We found communications processes were typically problematic, even if they weren’t as bad as what we saw at Love Canal. Our major conclusion was that a new type of professional would be needed as part of the government’s clean-up team, a position we termed the “Community Relations Coordinator (CRC)”. The central job of the “CRC” was to be a translator, or what might be thought of as an environmental social worker. The Community Relations Coordinators explained public concerns to the environmental scientists, health officials and engineers developing clean-up options, and in turn explained the science and bureaucratic process jargon to the public in plain English. These new professionals needed to learn science, communications, a little social work and a great deal of patience to be effective in their work.
I learned a great deal about action-oriented research through that experience. First, we social scientists had to cut the problem we were studying “down to size” and prioritize our research to the issues of greatest concern to government decision-makers. EPA was worried that an angry and noisy public could disrupt the process of cleaning up toxic waste sites. They had not yet learned to hear public voices as a valuable input into decision making. I also learned that our analysis and proposals had to be simple enough to be absorbed by and added to an already complex EPA decision-making process. We had to propose something that EPA had the capacity to undertake.
Important social science breakthroughs can take many years to be absorbed by government and business. Consider the example of congestion pricing: The late Columbia professor Bill Vickery proposed it for the New York City subway system in 1952. The idea was to charge more for use of the subway when it was crowded and charge less when it was not crowded. Mayor Michael Bloomberg proposed congestion pricing for New York City streets as part of his PlaNYC 2030 sustainability plan. It went down to political defeat until it was revived by Governor Andrew Cuomo in April 2019 as a way to deal with New York City’s mass transit funding crisis. While airlines have long used these concepts to price airplane seats, it will have taken New York’s government almost 70 years to absorb and apply this concept.
The key issue for universities like the one I work at in “speaking truth to power” is to engage in the process of public agenda setting and in selling new knowledge to decision-makers. Universities have unique resources for engaging in this activity. One resource is our mission to develop new knowledge through research. Another is our goal of imparting this knowledge through education. In our professional schools, a growing part of our educational process is through experiential learning. Students work as interns, faculty consult for public and private organizations, and students under faculty guidance engage in problem-solving projects for external clients. The process of developing these projects involves interaction between universities and clients, and the goal is both to train students and provide a useful piece of research for clients. At the School of International and Public Affairs, I have been teaching client-based workshop classes since 1982. In the MPA in Environmental Science and Policy program that I direct we have undertaken client research projects since 2003. If you look at the link, our spring semester client-based workshop archive dates back to 2005 and you can see the rich diversity of topics we’ve researched and clients we have served. In the MS in Sustainability Management program that I also direct, we’ve been engaged with similar client projects since 2011. In both cases, our students learn and provide an important pro bono public service.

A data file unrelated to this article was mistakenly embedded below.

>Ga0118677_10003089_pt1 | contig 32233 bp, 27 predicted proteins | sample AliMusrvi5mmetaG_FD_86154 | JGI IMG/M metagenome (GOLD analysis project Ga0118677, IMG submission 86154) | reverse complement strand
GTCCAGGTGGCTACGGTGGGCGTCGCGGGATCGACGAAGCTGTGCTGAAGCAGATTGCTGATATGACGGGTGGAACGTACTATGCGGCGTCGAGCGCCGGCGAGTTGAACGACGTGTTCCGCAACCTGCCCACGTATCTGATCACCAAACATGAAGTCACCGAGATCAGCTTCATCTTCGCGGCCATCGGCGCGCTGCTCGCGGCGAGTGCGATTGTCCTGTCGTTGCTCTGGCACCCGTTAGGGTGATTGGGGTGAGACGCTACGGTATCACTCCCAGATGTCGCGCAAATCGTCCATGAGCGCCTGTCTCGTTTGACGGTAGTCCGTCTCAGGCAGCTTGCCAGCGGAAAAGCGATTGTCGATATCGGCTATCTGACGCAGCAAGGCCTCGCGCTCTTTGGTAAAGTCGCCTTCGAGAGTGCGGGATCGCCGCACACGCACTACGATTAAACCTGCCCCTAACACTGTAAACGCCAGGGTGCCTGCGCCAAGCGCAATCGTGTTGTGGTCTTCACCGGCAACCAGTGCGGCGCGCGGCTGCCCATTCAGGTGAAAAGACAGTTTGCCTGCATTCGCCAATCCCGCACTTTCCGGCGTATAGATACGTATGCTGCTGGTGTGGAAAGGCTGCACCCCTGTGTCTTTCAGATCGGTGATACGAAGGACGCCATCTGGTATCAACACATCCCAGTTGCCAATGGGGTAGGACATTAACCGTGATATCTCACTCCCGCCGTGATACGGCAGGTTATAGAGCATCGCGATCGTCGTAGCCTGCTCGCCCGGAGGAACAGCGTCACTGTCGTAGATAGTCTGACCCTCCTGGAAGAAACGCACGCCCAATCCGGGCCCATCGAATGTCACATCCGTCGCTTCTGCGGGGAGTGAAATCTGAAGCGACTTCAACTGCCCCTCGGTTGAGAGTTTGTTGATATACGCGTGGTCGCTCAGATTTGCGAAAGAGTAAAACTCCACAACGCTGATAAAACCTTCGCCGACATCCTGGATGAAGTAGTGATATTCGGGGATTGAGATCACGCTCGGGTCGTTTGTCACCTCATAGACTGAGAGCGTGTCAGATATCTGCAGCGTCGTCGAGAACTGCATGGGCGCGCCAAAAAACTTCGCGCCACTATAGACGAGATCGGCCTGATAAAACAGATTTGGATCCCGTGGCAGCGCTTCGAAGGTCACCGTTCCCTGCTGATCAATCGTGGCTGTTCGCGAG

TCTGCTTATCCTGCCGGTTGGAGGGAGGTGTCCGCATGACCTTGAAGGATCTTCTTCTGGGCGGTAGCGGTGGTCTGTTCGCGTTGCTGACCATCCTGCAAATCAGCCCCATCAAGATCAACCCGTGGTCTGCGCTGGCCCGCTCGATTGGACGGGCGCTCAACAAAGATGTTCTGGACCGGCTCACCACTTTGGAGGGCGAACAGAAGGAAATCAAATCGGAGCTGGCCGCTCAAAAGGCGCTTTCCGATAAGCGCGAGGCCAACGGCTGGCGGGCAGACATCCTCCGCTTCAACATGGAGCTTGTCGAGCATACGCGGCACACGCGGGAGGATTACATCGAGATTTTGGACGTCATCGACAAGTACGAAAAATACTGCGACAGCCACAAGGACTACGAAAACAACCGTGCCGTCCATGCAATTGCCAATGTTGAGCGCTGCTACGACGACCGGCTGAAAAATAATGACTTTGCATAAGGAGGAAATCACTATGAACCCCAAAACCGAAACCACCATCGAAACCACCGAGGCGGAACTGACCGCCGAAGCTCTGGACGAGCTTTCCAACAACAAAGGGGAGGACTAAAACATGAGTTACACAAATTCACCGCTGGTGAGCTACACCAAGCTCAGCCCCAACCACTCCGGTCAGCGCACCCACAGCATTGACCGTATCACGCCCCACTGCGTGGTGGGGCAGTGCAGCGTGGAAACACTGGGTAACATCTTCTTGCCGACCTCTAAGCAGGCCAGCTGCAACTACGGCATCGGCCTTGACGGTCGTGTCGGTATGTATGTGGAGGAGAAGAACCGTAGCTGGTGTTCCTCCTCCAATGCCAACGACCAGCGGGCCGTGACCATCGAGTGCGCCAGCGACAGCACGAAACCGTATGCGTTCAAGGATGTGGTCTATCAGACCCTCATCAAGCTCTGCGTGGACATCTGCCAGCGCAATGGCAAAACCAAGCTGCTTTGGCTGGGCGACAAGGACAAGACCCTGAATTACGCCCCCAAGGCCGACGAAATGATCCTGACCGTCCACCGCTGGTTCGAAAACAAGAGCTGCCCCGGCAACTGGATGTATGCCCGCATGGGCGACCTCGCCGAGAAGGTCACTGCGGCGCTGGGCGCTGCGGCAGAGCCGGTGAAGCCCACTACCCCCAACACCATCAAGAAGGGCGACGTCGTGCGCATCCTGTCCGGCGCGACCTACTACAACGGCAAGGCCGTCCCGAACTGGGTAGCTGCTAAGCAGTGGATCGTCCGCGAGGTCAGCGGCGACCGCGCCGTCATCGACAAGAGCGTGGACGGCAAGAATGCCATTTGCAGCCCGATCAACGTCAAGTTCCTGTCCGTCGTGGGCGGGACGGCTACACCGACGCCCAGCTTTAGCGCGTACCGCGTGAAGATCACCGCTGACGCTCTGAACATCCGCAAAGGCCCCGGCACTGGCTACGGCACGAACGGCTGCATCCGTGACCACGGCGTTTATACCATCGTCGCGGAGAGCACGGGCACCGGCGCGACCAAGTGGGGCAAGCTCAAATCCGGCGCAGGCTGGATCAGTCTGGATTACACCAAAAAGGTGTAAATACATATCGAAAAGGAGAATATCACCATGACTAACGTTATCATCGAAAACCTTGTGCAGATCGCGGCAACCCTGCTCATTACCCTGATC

This model of engagement could be extended to include full-time university faculty and researchers. Just as teaching and publication is part of the work expected of our faculty, the university could also engage in workshop-like short term engagements in client-defined projects that would be undertaken by teams of faculty, researchers and students. The reports and memoranda produced could be part of the record by which faculty and scholars are judged. We have seen the start of some of these project engagements with the Columbia World Projects and, at Columbia we’ve also seen the start of research and faculty positions modified by the term “practice”.
I believe this model of engagement and connecting research and education to problem-solving is particularly important in the field of environmental sustainability as we face crises such as global warming, biodiversity loss, and toxic pollution of ecological systems. We have begun the process of institutionalizing this work in many universities, but we have a great deal to learn about how to be more effective and to ensure impact. Like Columbia’s President Lee Bollinger, I see this applied work as part of the natural evolution of America’s great research universities.